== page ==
Kazakh President Qasym-Zhomart Toqaev has said that troops from the Collective Security Treaty Organization (CSTO) will begin withdrawing from Kazakhstan in two days.
In a televised address to parliament on January 11, Toqaev said the CSTO troops will complete their withdrawal over the next 10 days.
The CSTO military contingent arrived in Kazakhstan last week after the leadership of the Central Asian country asked the Russian-led bloc for military assistance amid violent unrest.
Toqaev on January 11 also told lawmakers that he had nominated a new prime minister, Alikhan Smailov.
Smailov, 49, served as first deputy prime minister in the previous cabinet which Toqaev dismissed last week as the country was engulfed in unprecedented protests that turned violent and left at least 163 people dead.
Toqaev, who has blamed the unrest on “terrorist aggression” as part of an "attempted a coup d'etat," has managed to use the crisis to consolidate power in the oil and gas rich Central Asian nation.
Also on January 11, the Interior Ministry said that security forces haad detained 9,900 people in connection with the deadly unrest.
Kazakhstan was thrown into turmoil in the past week after protests in the remote western region of Manghystau over a sharp hike in the price of liquefied petroleum gas (LPG) spread across the country all the way to Almaty.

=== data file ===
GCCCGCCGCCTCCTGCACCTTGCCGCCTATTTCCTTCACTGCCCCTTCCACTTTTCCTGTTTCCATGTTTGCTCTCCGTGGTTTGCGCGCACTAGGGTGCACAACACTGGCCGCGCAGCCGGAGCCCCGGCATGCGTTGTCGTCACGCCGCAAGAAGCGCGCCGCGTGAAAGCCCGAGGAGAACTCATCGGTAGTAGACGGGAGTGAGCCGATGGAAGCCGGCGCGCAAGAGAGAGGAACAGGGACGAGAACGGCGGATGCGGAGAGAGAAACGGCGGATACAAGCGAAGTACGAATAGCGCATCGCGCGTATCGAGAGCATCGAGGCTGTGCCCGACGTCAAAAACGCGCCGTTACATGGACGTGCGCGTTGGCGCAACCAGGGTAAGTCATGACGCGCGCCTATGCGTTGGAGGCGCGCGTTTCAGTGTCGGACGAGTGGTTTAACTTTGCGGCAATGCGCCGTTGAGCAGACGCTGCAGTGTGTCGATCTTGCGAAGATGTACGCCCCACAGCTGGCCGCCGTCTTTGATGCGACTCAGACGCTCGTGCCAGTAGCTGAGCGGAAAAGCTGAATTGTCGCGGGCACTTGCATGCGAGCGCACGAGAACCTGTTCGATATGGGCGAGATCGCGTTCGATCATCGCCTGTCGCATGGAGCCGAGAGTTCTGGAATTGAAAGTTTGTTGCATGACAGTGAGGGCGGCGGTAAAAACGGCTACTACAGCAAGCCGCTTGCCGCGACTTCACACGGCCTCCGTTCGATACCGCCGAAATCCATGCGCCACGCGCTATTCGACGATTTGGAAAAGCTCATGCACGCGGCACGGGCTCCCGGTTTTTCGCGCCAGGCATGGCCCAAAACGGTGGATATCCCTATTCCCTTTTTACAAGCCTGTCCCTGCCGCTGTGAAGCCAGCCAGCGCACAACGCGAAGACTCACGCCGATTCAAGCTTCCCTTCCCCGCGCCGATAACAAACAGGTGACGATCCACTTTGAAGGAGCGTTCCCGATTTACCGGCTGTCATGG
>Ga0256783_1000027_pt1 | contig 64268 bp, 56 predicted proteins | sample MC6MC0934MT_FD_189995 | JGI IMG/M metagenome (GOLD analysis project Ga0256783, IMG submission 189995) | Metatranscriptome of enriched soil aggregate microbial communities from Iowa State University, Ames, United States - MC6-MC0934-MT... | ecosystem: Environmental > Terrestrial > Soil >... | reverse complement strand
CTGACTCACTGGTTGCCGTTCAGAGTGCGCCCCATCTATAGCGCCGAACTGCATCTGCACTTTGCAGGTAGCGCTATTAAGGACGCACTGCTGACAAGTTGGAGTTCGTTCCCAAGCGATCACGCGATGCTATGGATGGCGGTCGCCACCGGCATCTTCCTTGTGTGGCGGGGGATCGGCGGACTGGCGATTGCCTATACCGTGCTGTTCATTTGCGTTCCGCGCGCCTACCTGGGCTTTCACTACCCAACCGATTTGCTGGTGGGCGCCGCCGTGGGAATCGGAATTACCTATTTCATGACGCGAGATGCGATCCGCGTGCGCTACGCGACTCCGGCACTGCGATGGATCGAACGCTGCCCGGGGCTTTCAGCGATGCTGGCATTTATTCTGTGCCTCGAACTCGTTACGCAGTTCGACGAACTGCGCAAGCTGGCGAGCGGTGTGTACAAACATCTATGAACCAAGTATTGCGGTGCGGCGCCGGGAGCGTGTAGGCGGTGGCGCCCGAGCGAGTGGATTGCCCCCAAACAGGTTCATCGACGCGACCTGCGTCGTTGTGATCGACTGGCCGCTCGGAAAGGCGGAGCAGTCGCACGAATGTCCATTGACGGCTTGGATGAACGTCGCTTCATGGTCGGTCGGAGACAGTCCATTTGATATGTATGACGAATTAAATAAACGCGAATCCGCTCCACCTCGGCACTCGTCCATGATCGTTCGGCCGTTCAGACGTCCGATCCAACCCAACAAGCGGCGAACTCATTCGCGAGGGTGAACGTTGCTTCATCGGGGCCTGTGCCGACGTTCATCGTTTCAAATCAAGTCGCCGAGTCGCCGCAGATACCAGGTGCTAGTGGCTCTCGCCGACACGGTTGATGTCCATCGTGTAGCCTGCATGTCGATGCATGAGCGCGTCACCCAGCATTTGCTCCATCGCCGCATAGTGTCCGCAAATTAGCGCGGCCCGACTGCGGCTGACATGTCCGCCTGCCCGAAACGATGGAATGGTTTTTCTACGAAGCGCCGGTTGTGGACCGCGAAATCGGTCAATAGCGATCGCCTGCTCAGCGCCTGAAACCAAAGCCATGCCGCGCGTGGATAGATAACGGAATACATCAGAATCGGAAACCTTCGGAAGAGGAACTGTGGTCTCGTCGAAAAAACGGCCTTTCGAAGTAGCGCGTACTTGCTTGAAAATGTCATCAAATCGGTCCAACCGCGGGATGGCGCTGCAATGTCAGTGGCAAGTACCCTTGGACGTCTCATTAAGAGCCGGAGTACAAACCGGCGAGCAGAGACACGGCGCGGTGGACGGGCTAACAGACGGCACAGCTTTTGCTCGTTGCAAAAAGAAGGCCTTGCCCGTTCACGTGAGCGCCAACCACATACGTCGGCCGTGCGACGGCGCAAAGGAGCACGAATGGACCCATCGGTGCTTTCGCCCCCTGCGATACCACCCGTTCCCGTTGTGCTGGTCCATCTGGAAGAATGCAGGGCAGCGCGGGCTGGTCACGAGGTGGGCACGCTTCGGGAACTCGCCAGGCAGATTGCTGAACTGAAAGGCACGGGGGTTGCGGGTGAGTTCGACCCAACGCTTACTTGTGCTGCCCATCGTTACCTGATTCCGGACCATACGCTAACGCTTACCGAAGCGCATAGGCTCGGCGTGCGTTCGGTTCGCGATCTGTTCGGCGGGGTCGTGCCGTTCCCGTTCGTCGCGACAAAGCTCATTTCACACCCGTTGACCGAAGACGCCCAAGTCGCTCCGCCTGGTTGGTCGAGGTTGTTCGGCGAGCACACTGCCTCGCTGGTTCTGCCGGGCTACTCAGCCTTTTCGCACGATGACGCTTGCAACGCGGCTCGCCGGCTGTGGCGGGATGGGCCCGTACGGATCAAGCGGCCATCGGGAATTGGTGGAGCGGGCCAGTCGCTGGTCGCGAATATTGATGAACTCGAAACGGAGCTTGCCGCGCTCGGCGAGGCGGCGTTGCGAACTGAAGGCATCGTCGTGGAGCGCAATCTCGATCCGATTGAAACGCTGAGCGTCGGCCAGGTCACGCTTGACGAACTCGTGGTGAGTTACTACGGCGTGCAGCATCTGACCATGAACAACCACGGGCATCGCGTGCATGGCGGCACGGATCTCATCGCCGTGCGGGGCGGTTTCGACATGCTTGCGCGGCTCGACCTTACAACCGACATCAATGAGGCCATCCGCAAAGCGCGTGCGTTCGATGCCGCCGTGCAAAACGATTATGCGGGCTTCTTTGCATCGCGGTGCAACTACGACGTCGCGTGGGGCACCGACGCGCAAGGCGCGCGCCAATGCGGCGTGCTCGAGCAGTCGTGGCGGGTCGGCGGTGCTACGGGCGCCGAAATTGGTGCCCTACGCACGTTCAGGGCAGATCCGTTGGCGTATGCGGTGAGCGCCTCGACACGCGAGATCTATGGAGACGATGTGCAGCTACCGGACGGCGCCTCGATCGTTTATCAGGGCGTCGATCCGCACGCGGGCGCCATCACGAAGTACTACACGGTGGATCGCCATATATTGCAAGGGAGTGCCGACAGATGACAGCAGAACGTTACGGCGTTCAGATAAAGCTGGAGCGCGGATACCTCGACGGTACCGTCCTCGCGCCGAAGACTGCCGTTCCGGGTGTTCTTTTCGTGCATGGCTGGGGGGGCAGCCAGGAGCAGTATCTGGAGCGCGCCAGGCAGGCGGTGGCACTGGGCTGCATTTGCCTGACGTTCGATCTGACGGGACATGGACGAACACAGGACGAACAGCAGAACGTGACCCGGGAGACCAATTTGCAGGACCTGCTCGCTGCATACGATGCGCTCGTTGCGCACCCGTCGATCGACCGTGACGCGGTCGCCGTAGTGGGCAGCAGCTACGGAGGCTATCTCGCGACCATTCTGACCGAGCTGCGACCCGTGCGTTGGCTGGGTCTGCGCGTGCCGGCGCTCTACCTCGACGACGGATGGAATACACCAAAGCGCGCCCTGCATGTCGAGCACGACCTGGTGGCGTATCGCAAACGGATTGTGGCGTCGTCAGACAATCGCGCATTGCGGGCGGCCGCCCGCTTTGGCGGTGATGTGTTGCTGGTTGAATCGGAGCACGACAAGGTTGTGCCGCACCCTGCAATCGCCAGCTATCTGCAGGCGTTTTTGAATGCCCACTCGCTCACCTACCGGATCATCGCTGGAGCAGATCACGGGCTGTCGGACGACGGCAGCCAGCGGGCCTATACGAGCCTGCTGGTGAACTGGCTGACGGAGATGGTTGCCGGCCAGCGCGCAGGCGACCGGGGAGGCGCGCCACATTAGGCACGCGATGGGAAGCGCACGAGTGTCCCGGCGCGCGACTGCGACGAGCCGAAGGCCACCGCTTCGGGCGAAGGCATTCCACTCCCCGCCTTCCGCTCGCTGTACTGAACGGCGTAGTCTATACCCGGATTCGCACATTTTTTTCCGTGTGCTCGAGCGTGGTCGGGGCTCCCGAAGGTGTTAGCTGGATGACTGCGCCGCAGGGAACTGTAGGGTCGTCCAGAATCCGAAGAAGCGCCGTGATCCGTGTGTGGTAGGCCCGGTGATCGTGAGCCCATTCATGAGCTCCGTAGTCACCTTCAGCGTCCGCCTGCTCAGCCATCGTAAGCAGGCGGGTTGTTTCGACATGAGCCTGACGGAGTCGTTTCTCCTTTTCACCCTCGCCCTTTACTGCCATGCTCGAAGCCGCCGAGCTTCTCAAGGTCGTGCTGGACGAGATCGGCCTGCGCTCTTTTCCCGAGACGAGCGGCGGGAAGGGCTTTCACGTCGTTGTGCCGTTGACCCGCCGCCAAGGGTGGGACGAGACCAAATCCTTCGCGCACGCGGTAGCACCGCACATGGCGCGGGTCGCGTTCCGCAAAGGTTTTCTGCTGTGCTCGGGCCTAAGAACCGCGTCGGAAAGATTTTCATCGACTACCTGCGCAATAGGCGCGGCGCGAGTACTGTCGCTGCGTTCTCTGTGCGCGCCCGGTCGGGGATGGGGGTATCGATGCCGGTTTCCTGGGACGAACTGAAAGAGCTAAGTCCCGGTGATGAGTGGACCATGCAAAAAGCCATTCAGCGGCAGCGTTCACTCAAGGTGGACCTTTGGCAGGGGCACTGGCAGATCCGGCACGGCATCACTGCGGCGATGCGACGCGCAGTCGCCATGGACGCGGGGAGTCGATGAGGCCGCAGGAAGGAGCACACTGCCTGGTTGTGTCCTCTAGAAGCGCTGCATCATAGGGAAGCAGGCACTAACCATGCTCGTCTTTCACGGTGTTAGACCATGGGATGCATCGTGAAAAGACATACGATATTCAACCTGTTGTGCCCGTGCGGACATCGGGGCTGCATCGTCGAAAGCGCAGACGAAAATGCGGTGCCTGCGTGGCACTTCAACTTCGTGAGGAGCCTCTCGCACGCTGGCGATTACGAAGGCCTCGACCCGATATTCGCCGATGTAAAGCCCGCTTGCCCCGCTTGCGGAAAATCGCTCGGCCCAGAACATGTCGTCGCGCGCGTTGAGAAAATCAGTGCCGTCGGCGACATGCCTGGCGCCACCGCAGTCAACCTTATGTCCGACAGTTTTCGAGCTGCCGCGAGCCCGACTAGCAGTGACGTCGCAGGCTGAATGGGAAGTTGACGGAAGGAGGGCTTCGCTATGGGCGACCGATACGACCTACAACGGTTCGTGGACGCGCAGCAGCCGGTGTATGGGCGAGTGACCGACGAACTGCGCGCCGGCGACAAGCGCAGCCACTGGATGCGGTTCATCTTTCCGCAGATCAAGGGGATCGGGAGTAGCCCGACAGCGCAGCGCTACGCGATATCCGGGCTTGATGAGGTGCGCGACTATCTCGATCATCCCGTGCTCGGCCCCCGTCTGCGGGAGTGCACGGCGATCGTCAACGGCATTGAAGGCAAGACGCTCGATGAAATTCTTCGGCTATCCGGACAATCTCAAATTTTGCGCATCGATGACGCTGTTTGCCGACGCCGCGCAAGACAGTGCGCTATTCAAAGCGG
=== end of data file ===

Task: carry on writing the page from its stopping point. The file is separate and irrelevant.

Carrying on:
What morphed into peaceful protests against wider economic and political grievances erupted into a spasm of violence, with mobs ransacking and torching public buildings and stores in Almaty, the commercial capital of 1.8 million people, and elsewhere.
So far, authorities have failed to produce solid evidence to support claims that terrorists, including "foreign fighters," were behind unprecedented protests in the authoritarian country, nor has the government elaborated on the precise nature of the alleged coup attempt. Some witnesses said peaceful rallies appeared to have been hijacked by organized violent groups, while others have blamed the government forces for fueling the violence.
In the face of a mounting crisis, Toqaev declared a state of emergency on January 5 and called on the CSTO to deploy troops to help maintain security.
In the face of a mounting crisis, Toqaev declared a state of emergency on January 5 and called the Russian-led Collective Security Treaty Organization (CSTO) to deploy troops to help maintain security.
At the same time, he dismissed his cabinet and removed former President Nursultan Nazarbaev as head of the National Security Council, a powerful position from which the longtime leader continued to exert considerable influence.
Toqaev also sacked the head of the country’s National Security Committee (KNB), longtime Nazarbaev ally Karim Masimov, then had him arrested on a high treason charge. Several other security officials were also detained.
During his address to parliament, Toqaev sought to reassure citizens that he was working toward economic stability, ordering the Central Bank and the financial regulations agency to ensure foreign exchange market stability in order to build confidence in the local currency -- the tenge.